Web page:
This randomized pre-post intervention pilot trial was conducted in the oncology ambulatory center at a 300-bed community hospital in Washington, DC, after receiving approval from the institutional review board. Eligible participants were either male or female, ≥18 years of age, non–race-specific patients with solid tumor cancers who received and completed chemotherapy with curative intent. Additional eligibility criteria included 1) no previous diagnosis of cancer prior to the cancer for which they were currently being treated, 2) a baseline NCCN Distress Thermometer (DT) score of ≤7, and 3) no diagnosis of a psychiatric disorder.

Approximately 30 patients were approached in the outpatient oncology center between May and September 2015 and screened for eligibility. Of those, 93% were eligible and expressed interest in participating in the study. Once patients met the eligibility criteria, and researchers obtained informed consent, patients were randomized to the treatment or control group using an online random number generation tool. Whereas the intervention group received 1 psycho-oncological educational session lasting 60 minutes followed by standard care, the comparison group received standard care only.

The psycho-oncological educational intervention included 60 minutes of face-to-face education on stress management and late effects of cancer, including fatigue, emotional difficulties, and social reintegration. The educational content was developed based on evidence published by the American Society of Clinical Oncology and the NCCN clinical practice guidelines for survivorship (Table 1). Each educational session was planned to be 60 minutes. Delivery of the education was individualized, and time spent on each topic within the session varied based on individual patients’ knowledge and contribution to the education. A question-answer period was provided at the end of the session. The face-to-face, individualized educational delivery method allowed for the participants to request the educational delivery in their preferred method. All participants in the intervention group agreed to receive the education through discussion and through the question-answer methodology. Standard care included a meeting with the nurse practitioner, who completed a symptom checklist and identified additional resources such as a nutritionist, a social worker, pastoral care, and palliative care.

The theoretical framework used in this project is Roy’s Adaptation Model, which presents the person as a holistic, adaptive system in constant interaction with internal and external environments with the goal of nursing to foster adaptation. Major concepts within this theory include adaptation, person, environment, health, and nursing. Adaptation is the primary concept of interest in this model; it is the dynamic process whereby people use conscious awareness and choice to create human and environmental integration.9 With the intent to initiate a successful coping process that leads to adaptation, a psycho-oncological program was implemented. The goal of the intervention was to eliminate or reduce psychological distress and improve QOL among patients with solid tumor cancers, hence promoting adaptation to the environment.

Participants completed the NCCN self-report DT prior to and 2 weeks after receiving the intervention or standard of care. The DT allows patients to rate their distress from 0 (no distress) to 10 (extreme distress). The DT is a valid tool to detect cancer-specific distress, and it has been found to perform well in a range of languages and across a number of cancer types, especially when using a cutoff ≥4.10 Data of Receiver Operating Characteristic indicates that a DT cutoff score of 4 yielded area under the curve (AUC) of 0.80 with an optimal sensitivity (0.80) and specificity (0.70) relative to the Hospital Anxiety and Depression Scale and AUC of 0.83 with the greatest sensitivity (0.87) and specificity (0.72) against Symptoms Checklist 90.11 These researchers further note that the DT has acceptable test-retest reliability (r = 0.800; P <.001). Hence, the DT has acceptable overall accuracy and reliability as a screening tool for testing distress severity and specific problems causing distress in cancer patients.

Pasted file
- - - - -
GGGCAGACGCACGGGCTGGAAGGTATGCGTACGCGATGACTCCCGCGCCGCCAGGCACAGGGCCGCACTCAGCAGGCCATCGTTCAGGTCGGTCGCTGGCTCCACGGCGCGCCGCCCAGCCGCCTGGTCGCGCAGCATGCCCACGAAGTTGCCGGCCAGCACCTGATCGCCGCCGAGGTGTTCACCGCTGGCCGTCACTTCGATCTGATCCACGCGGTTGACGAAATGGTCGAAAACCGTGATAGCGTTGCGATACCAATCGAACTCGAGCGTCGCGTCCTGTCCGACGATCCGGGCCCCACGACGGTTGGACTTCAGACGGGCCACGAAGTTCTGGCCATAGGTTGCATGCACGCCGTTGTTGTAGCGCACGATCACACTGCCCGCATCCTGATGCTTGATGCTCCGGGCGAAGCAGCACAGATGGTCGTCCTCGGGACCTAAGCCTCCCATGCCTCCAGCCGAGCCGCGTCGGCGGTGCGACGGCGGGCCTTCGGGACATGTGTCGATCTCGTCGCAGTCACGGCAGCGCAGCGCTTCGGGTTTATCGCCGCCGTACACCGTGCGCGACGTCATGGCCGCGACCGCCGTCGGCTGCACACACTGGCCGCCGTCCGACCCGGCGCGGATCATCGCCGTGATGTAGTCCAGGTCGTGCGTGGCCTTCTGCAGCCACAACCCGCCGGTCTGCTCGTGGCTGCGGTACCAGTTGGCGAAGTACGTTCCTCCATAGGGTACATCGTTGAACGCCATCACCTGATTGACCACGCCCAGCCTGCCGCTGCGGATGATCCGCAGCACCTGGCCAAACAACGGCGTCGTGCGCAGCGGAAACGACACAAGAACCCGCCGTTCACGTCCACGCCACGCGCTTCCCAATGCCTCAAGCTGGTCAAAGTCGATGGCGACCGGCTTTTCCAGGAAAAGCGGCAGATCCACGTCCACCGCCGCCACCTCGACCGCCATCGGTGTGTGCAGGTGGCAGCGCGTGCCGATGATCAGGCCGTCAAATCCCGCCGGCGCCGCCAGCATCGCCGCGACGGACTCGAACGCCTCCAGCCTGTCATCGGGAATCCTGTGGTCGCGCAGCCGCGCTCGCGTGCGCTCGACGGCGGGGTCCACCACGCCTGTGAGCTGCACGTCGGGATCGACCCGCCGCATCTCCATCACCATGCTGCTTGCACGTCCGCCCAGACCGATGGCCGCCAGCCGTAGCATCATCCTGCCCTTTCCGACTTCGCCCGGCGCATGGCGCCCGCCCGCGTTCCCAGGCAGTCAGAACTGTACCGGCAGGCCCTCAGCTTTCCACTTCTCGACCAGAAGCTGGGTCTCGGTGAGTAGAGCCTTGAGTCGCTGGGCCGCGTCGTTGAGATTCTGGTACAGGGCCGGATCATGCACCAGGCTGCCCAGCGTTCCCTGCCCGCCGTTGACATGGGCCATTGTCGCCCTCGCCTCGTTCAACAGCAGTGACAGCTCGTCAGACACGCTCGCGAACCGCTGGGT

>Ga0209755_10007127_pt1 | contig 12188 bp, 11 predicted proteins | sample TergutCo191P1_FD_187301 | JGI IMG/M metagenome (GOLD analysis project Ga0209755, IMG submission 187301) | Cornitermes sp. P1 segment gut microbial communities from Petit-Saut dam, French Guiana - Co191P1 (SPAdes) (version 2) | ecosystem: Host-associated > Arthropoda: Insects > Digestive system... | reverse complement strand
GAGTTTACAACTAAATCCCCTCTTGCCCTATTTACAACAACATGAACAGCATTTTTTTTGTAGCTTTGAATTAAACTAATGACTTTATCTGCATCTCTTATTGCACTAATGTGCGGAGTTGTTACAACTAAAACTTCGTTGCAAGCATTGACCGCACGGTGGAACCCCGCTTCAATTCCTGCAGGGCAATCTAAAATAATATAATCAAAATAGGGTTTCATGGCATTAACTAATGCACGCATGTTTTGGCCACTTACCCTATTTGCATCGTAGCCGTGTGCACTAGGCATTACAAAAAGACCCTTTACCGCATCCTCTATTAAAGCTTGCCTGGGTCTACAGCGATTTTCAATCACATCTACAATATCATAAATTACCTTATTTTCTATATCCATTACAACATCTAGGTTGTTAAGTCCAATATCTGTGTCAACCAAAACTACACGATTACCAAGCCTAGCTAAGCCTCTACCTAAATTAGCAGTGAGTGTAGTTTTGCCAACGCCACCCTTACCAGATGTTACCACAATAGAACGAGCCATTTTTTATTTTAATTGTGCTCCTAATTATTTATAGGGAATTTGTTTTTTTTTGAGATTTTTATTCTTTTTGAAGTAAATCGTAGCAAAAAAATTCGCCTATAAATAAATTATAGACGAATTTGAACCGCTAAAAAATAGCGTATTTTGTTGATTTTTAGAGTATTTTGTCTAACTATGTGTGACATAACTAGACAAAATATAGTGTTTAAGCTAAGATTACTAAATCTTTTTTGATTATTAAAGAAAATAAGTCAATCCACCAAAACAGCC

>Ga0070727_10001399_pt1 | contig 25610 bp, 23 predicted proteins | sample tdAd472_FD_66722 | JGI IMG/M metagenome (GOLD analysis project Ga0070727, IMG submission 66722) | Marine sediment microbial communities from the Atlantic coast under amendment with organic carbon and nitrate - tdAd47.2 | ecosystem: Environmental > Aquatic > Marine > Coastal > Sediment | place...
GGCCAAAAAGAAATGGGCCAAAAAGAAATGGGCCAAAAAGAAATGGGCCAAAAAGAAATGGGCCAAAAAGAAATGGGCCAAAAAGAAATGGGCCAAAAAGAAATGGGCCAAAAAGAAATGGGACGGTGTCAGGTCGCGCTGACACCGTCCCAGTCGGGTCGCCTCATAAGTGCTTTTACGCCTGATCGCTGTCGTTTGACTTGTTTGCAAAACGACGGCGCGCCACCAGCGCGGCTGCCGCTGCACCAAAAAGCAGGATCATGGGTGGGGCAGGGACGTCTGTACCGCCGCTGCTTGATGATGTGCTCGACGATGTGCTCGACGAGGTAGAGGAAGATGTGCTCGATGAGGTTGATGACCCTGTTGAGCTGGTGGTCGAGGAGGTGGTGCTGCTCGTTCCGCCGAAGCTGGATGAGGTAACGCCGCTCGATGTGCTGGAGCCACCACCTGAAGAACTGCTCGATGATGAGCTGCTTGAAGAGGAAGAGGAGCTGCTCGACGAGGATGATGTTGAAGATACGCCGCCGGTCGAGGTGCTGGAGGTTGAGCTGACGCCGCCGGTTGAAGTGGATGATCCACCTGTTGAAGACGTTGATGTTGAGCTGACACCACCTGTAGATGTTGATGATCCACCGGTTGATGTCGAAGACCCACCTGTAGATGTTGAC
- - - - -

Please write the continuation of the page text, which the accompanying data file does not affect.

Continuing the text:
Statistical Analysis

We hypothesized that the intervention group would experience a 2-point decline in the DT score from pretest to posttest, whereas the control group would have no change. We used a change score t test and assumed moderate correlation between pretest and posttest (R2 = 0.50) and minimal selection bias (Rxg = 0.10). Using power analysis in SAS 9.3, and an alpha of .05,12 we calculated that 14 patients were needed in each group to detect this 2-point decline with 80% power. To test the hypotheses, t tests and stepwise multiple regression were used. A paired t test was used to compare the within-group differences, and an independent t test was used to compare between-group differences.

Results

Patient Characteristics

Baseline demographic data were compared between the intervention and control groups (Table 2). Among the 14 patients with solid tumor cancers in the intervention group, the majority (12, 85.7%) were females. More than half of the 14 patients were aged 35 to 54 years, and 3 (21.4%) patients were ≥65 years old. Four (28.6%) patients completed a 4-year college degree, 4 (28.6%) completed a master’s degree, and 4 (28.6%) completed a professional degree (JD, MD). The majority (11, 78.6%) of the 14 patients were married.

Among the 14 patients with solid tumor cancers in the control group, the majority (11, 78.6%) were also females. Five (35.7%) of the 14 patients were aged 35 to 54 years, 5 (35.7%) were aged 55 to 64 years, and 4 (28.6%) were ≥65 years old. Five (35.7%) patients completed a 4-year college degree, and 5 (35.7%) completed a master’s degree. More than half (8, 57.1%) of the 14 patients were married. There were no significant baseline demographic differences between groups.